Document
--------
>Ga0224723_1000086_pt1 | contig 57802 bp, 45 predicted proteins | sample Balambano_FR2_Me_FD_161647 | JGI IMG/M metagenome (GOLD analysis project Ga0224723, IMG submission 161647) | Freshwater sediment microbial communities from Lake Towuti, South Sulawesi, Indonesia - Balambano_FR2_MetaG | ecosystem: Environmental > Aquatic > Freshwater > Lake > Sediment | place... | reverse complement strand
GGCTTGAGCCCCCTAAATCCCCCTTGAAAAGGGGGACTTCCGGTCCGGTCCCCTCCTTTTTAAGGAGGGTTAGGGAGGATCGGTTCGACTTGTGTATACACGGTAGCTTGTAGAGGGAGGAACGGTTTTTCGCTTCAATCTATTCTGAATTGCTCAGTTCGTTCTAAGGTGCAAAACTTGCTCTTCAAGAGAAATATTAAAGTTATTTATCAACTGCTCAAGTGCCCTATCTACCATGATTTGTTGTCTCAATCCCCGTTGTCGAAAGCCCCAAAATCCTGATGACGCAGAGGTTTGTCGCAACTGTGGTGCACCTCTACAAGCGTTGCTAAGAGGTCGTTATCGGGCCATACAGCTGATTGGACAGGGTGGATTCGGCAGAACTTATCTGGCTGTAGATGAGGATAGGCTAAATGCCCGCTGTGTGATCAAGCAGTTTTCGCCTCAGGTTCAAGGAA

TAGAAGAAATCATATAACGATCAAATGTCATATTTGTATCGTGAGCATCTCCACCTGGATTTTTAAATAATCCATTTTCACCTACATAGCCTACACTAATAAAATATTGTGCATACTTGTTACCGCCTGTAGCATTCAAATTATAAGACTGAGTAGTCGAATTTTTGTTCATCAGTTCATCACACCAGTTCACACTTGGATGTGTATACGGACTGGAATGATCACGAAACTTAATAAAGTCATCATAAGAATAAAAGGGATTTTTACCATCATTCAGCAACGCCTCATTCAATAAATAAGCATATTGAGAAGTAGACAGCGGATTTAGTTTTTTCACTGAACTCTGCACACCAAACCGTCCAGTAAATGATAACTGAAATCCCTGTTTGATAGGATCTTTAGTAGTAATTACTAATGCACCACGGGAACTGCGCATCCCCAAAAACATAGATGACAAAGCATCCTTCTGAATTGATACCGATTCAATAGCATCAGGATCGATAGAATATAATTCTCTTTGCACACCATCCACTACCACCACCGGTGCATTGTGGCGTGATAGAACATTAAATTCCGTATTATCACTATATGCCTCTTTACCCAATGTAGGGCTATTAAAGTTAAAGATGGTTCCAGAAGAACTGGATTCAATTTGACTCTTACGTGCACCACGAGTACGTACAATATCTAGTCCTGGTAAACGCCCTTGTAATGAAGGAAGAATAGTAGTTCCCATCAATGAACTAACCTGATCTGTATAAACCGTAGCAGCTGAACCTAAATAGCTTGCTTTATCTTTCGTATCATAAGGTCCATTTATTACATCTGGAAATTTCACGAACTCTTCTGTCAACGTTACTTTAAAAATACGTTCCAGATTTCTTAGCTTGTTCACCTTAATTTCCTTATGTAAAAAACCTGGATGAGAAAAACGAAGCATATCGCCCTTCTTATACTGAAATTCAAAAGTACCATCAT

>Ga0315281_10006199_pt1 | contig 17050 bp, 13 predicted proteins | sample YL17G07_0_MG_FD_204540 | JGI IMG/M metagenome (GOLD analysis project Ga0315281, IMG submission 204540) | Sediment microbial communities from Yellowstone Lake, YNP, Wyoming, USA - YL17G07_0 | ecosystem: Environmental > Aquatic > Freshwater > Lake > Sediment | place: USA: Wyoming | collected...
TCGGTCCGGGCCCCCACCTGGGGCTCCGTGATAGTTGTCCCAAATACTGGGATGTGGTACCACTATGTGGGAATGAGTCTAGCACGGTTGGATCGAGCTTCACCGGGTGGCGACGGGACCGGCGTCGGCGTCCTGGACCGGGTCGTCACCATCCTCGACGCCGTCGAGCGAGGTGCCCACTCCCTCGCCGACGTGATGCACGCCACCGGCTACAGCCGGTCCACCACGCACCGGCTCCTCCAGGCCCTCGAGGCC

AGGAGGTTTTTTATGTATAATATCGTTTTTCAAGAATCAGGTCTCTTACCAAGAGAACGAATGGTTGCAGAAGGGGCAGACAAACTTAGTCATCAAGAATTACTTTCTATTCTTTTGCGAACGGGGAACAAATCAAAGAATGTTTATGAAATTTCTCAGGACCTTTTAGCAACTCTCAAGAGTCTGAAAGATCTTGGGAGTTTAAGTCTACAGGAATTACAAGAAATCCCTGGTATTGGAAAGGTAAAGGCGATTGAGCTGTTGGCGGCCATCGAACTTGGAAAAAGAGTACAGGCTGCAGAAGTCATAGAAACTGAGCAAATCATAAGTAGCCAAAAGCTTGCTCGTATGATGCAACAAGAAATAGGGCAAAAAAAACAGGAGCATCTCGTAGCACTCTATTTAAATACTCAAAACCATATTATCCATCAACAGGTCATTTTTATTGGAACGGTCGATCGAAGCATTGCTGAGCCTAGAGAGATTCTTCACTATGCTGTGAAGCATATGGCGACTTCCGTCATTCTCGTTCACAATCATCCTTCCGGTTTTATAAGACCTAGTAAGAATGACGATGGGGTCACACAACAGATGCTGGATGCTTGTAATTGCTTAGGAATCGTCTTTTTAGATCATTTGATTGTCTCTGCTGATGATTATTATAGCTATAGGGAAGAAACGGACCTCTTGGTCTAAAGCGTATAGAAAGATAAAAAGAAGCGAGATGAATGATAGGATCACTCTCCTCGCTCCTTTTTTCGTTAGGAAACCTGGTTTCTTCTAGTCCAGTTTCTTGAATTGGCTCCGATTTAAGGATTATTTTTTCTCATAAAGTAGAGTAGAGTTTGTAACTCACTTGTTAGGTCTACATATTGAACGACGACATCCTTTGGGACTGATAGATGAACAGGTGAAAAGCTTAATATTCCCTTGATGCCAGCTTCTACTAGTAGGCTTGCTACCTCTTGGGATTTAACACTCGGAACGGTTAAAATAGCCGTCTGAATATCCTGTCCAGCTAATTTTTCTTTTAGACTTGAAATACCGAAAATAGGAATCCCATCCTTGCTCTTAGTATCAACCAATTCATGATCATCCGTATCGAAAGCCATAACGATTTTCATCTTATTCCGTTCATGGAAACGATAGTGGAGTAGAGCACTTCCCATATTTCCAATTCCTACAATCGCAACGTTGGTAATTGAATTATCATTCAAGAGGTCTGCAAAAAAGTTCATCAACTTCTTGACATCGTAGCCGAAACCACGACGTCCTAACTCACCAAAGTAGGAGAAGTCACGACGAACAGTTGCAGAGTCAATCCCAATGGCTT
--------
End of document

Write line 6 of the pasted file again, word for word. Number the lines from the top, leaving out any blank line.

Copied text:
AGGAGGTTTTTTATGTATAATATCGTTTTTCAAGAATCAGGTCTCTTACCAAGAGAACGAATGGTTGCAGAAGGGGCAGACAAACTTAGTCATCAAGAATTACTTTCTATTCTTTTGCGAACGGGGAACAAATCAAAGAATGTTTATGAAATTTCTCAGGACCTTTTAGCAACTCTCAAGAGTCTGAAAGATCTTGGGAGTTTAAGTCTACAGGAATTACAAGAAATCCCTGGTATTGGAAAGGTAAAGGCGATTGAGCTGTTGGCGGCCATCGAACTTGGAAAAAGAGTACAGGCTGCAGAAGTCATAGAAACTGAGCAAATCATAAGTAGCCAAAAGCTTGCTCGTATGATGCAACAAGAAATAGGGCAAAAAAAACAGGAGCATCTCGTAGCACTCTATTTAAATACTCAAAACCATATTATCCATCAACAGGTCATTTTTATTGGAACGGTCGATCGAAGCATTGCTGAGCCTAGAGAGATTCTTCACTATGCTGTGAAGCATATGGCGACTTCCGTCATTCTCGTTCACAATCATCCTTCCGGTTTTATAAGACCTAGTAAGAATGACGATGGGGTCACACAACAGATGCTGGATGCTTGTAATTGCTTAGGAATCGTCTTTTTAGATCATTTGATTGTCTCTGCTGATGATTATTATAGCTATAGGGAAGAAACGGACCTCTTGGTCTAAAGCGTATAGAAAGATAAAAAGAAGCGAGATGAATGATAGGATCACTCTCCTCGCTCCTTTTTTCGTTAGGAAACCTGGTTTCTTCTAGTCCAGTTTCTTGAATTGGCTCCGATTTAAGGATTATTTTTTCTCATAAAGTAGAGTAGAGTTTGTAACTCACTTGTTAGGTCTACATATTGAACGACGACATCCTTTGGGACTGATAGATGAACAGGTGAAAAGCTTAATATTCCCTTGATGCCAGCTTCTACTAGTAGGCTTGCTACCTCTTGGGATTTAACACTCGGAACGGTTAAAATAGCCGTCTGAATATCCTGTCCAGCTAATTTTTCTTTTAGACTTGAAATACCGAAAATAGGAATCCCATCCTTGCTCTTAGTATCAACCAATTCATGATCATCCGTATCGAAAGCCATAACGATTTTCATCTTATTCCGTTCATGGAAACGATAGTGGAGTAGAGCACTTCCCATATTTCCAATTCCTACAATCGCAACGTTGGTAATTGAATTATCATTCAAGAGGTCTGCAAAAAAGTTCATCAACTTCTTGACATCGTAGCCGAAACCACGACGTCCTAACTCACCAAAGTAGGAGAAGTCACGACGAACAGTTGCAGAGTCAATCCCAATGGCTT